Ground Rules

Mom had been seeing Troy for a few weeks when he ruined a fine Saturday afternoon by lugging over all his stuff. He didn’t have much, but it took all his friends and most of the day to haul in his stereo, records, and several cans of beer. They also towed over that junk car of his. The one I used as a bomb shelter.

Troy’s buddies were jerks, but what would you expect? Troy was king jerk. He was self-employed, which I took to mean his main job was to kick me around and tell me what I was doing wrong or how I was getting in the way. And since Mom was just regularly employed, she was always at gone so that she could earn money that Troy and I had somewhere to sleep.

The day after he moved in his beer collection and records, he sat me down to lay out his “ground rules.” This was after he and all his jerky friends had kept me up all night and made a mess of the trailer and gobbled up a weeks’ worth of groceries before Troy took to the couch, snoring and sprawling out for the day so that I couldn’t even watch TV.

We were at poker table in the kitchen. I had my Kool-Aid and he had his beer and some sort of meat patty he’d cooked while I’d been outside in the heat on a top-secret army rescue mission.

Troy snorted and sniffed and rubbed his red eyes and looked worse than he usually did—which was pretty awful. I heard my commander in my ear.

Beasley, we need you out here ASAP. Beasley?

Troy had no idea I was special ops, or that this was an ultra-important covert operation I was on while he took his time getting around to a point. He fiddled with himself some more, then finally got down to business. “Okay, you’ve had your way with your Mama for too long now, and so I want to get a few things clear. I won’t tolerate a back talking kid. I’ll pop you in the mouth every time, you hear?”

I could hear him fine—it was understanding him that proved to be tricky. Troy spoke mostly gibberish, in grunts and growls like he’d learned to talk listening to AM radio without an antenna. Also, I’d realized that the patty he was chowing down on that hunk of freezer-burned chuck that had been in the fridge since we’d moved in two years ago. I’d always thought we’d kept it frozen due to Hazmat reasons.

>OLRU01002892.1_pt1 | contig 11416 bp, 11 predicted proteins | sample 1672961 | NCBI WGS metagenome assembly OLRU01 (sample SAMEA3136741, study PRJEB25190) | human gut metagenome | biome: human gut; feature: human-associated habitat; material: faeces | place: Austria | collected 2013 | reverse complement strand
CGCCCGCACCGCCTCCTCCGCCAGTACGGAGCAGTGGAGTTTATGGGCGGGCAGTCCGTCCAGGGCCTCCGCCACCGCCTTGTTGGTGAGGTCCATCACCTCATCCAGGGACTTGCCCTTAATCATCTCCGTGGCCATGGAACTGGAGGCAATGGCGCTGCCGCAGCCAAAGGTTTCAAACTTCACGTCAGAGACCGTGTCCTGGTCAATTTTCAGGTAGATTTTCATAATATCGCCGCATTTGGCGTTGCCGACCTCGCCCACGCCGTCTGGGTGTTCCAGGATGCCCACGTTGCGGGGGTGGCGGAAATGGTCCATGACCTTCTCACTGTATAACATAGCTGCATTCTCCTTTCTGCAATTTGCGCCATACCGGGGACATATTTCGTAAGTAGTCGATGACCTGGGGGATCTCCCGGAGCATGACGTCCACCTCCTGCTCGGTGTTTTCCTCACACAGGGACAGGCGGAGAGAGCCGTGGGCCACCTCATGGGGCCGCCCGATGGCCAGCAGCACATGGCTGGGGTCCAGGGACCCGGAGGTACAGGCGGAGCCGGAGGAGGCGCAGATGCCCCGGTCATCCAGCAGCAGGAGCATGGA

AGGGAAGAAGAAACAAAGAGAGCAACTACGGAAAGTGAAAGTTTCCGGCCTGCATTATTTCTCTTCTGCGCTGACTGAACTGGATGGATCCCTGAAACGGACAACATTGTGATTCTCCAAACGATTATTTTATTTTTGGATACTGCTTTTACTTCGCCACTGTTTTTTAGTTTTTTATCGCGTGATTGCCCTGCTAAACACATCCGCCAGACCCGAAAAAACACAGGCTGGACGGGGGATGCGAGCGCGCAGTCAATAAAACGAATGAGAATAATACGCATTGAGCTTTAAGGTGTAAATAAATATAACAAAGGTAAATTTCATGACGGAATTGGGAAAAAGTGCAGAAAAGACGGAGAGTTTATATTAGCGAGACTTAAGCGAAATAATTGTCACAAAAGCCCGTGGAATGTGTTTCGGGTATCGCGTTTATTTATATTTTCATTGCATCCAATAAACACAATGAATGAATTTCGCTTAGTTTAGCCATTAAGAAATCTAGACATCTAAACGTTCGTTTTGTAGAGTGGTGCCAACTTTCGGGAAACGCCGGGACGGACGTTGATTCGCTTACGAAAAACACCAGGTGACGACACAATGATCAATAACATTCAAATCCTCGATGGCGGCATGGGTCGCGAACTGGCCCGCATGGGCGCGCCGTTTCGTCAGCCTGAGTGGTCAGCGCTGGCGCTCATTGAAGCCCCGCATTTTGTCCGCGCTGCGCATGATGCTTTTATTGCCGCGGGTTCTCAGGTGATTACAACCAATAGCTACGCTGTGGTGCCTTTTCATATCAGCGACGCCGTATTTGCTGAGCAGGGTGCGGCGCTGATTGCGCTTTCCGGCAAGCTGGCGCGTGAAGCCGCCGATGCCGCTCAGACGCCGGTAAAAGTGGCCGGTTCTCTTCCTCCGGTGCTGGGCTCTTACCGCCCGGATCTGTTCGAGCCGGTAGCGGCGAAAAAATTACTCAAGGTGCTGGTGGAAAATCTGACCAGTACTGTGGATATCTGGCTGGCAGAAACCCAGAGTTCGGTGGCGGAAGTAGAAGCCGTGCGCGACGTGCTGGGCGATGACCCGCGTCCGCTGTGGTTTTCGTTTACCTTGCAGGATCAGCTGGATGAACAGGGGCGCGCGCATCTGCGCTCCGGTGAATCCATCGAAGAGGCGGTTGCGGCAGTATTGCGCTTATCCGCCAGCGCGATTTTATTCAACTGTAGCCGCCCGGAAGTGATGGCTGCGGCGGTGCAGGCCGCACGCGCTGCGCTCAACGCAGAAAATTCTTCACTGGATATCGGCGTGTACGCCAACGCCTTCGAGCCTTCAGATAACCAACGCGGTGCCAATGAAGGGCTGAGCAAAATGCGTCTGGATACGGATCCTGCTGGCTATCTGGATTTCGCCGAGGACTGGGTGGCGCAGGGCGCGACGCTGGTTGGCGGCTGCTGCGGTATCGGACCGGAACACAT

Beasley, it’s not safe. Come in, Beasley?

My commander was right. It wasn’t safe. I noticed how the walls had taken on an atomic sheen. A tire black cloud of smoke hung near the exposed wiring of the light fixtures his buddies had knocked free from the ceiling last night. I nodded furiously. This place was going to blow.

Troy gnawed on another side of his cheeseburger, blinking hard, as though trying to squash the bug that was his brain.

“Second, and this is just as important.” He paused hear to swallow. It was then that I noticed his complexion matched that of the stove—or a lima bean. He was sweating something awful, so that I thought his tattoos might just slide right off his arms. Nevertheless, he continued, “I’ll make a list of chores. Your mama has just been letting you run wild, doing whatever you please. You’re what, fourteen?”


“Right, so I want you to start pulling your weight about here. You hear me?”

Again, I heard him, gurgling and all. But my team needed me for support. They were both in my ear, the same ear that was still ringing and sore from where Troy had smacked me the other night for interrupting his card game. Not for the first time I wondered about my mother’s taste in men. They were always self-employed. Always the same guy in the same outfit. Always the same mannerisms, the same jokes, the same cigarette hanging out of the same tilt of their mouths. Same, same, same. Except the one I’d never met.

But Troy here, he was the king. I watched as he forced down his burger, eyed the moldy blue pieces he’d picked off the sandwich slices he used as a bun. He was the worst of the bunch.

He stopped chewing and closed his eyes. I counted to seven before he opened them and set his gaze on me. I nodded.


He slid away from the table, bleary as he let out a soggy belch that sent his eyes to a roll. The chair fell to the floor as he got to his feet, arms out like a zombie as he staggered to the bathroom to rid himself of that nuclear cheeseburger.

Beasley, report back to base. Report back to base immediately…

It was clear I needed to evacuate. The stove was ticking. The pan glowing red. There wasn’t much time. But first, an idea came to mind. I looked at Troy’s beer can on the table, mostly full and wet with condensation. I stood up and peeked down the hall. I could hear him retching.

I hocked up my finest loogie. Then I let that fat, cherry flavored slop slide off my lips into his beer. A little dessert for Troy.

“This is Beasley, reporting to base.”

I ran out the front door and dove into the bomb shelter.

Mission Accomplished.






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